deployment of Filipino HSWs to Jordan effective Jan. 21, 2008
following reports of abuse, as the number of distressed workers being
housed in the Filipino Workers Resource Center in Jordan increased.

With the new department order, Roque directed both the Philippine
Overseas Employment Administration (POEA) and the Philippine Overseas
Labor Office (POLO) in Jordan to resume processing the employment
documents of qualified returning HSWs.

He also instructed the two government agencies to disseminate the
information and to monitor the terms and conditions of employment of
the HSWs returning to the same employers in Jordan.

The DoLE set the monthly pay of HSWs to $400 to ensure that only
legitimate and capable employers can avail of the services of
Filipino HSWs and eventually eliminate abuse and exploitation against


OWWA: P70m Lost in Loans to OFWs

May 16, 2008

OWWA: P70m Lost in Loans to OFWs
Gloria Esguerra Melencio, Arab News

MANILA, 7 May 2008 — Acting Labor Secretary and Overseas Workers Welfare Administration (OWWA) Administrator Marianito Roque admitted in a congressional hearing that the agency has lost P70 million to unpaid loans of overseas Filipino workers (OFWs).

Roque explained that he suspended the OWWA assistance under its pre-departure loans program because the OFW debtors failed to pay back their loans to the agency.

A total of P100 million fund was allocated to this pre-departure loan program to assist leaving OFWs to process their work visas and other pertinent documents that entails expenses.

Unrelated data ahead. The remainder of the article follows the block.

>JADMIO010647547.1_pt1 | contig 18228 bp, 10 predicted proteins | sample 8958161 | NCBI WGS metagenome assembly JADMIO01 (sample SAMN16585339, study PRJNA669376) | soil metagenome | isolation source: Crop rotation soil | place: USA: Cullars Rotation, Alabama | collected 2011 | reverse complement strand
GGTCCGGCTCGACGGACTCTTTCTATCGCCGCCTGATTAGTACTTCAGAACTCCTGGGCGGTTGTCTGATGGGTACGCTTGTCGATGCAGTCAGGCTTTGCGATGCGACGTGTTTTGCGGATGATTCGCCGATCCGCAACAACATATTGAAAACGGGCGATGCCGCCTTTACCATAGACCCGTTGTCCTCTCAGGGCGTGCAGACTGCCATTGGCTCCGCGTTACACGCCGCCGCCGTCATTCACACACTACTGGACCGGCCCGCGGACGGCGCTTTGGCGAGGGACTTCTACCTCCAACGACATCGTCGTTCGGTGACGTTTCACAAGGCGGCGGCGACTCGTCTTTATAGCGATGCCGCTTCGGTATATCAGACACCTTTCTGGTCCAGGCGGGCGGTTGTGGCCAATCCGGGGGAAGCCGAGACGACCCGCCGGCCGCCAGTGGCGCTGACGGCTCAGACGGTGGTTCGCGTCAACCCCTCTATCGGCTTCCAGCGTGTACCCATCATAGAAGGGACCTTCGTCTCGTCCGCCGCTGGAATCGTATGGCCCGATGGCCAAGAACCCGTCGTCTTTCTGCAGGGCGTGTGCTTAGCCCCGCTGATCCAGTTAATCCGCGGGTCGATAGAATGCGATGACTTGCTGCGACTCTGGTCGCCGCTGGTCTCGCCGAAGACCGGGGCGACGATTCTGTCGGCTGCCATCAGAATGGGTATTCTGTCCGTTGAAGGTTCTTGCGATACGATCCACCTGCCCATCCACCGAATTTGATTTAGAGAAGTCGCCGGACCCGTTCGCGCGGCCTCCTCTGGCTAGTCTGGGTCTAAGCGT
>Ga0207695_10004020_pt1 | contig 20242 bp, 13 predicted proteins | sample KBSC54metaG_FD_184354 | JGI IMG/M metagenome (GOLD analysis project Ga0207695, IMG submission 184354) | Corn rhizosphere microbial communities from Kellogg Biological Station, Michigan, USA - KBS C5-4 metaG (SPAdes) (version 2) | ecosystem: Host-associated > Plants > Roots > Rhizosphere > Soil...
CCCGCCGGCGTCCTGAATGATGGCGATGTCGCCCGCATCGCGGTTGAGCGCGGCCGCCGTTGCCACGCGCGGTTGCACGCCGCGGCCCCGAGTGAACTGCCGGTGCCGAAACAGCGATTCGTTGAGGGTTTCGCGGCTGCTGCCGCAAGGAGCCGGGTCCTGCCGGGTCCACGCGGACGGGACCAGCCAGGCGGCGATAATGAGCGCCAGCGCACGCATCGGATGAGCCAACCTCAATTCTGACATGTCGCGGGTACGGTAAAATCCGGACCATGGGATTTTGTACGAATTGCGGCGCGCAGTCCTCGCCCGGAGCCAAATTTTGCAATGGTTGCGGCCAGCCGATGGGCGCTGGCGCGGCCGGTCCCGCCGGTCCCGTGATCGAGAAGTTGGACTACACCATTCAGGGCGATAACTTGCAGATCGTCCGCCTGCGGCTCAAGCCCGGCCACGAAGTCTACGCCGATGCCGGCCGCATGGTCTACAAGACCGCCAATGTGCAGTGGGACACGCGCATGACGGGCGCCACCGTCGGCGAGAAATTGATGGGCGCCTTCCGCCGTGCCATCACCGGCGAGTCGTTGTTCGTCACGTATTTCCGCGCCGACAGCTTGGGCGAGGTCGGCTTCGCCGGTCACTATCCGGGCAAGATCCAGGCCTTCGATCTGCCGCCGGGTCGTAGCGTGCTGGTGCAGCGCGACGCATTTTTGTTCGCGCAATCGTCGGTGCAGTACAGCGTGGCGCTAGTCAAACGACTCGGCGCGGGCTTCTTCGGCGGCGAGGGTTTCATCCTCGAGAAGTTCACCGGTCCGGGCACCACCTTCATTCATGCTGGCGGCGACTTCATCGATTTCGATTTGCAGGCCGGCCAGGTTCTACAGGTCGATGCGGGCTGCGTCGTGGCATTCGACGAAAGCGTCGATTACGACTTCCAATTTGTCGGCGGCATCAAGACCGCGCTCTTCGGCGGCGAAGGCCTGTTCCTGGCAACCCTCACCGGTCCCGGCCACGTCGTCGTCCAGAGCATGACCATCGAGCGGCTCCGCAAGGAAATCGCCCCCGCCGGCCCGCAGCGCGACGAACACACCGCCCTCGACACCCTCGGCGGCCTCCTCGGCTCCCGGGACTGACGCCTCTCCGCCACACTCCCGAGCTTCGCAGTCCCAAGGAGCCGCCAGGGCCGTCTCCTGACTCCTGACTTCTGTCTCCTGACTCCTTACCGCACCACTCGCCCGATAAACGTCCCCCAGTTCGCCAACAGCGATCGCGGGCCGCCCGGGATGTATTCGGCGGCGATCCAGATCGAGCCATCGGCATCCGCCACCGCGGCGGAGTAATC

He admitted this financial condition during the public hearing of the House Committee on Overseas Filipinos over the weekend.

John Leonard Monterona, Migrante-Middle East regional coordinator, criticized OWWA for “covering up its mismanagement of funds” by blaming the loses on OFWs who allegedly took loans while processing their deployment abroad.

“OWWA is only covering up its misuse and mismanagement of funds of the P10 billion collections from $25 annual membership fee,” he emphasized.

Monterona said that the pre-departure loans program had already been suspended by the OWWA Governing Board in 2003.

He said that a similar incident happened in 2002 when then OWWA Administrator Virgilio Angelo admitted that a P260 million loan intended for the OFWs’ welfare and loan programs was also lost as unpaid loans.

“This is only to justify the transfer of a P4-billion OWWA Medicare fund to the Philippine Health Insurance Corporation prior to the 2002 presidential election,” he said.

Monterona also said the OWWA has yet to reveal its list of OFW debtors.

Repost: Petitio to lift the employment ban against Nigeria

May 4, 2008

This is a report of last year’s petition, which until now, has not been acted upon by DFA, DOLE, POEA. The total ban against Nigeria is still in place.

Last week of April 2008, Energy Sec. Angelo Reyes visited Nigeria. The Filipinos in Lagos had an audience with him and presented him with position papers and petitions, including this one.

It is really unfortunate that the government would shrug-off the potential of Nigeria as a major employment destination for white-collar Filipino workers and as a place for business opportunities.

All just because Malacanang wants to avoid embarassment when their are OFWs kidnapped or killed in SOutheast Nigeria.

Tsk. tsk.tsk.




This is in reference to the continued ban of Overseas Filipino Workers (OFW) to Nigeria.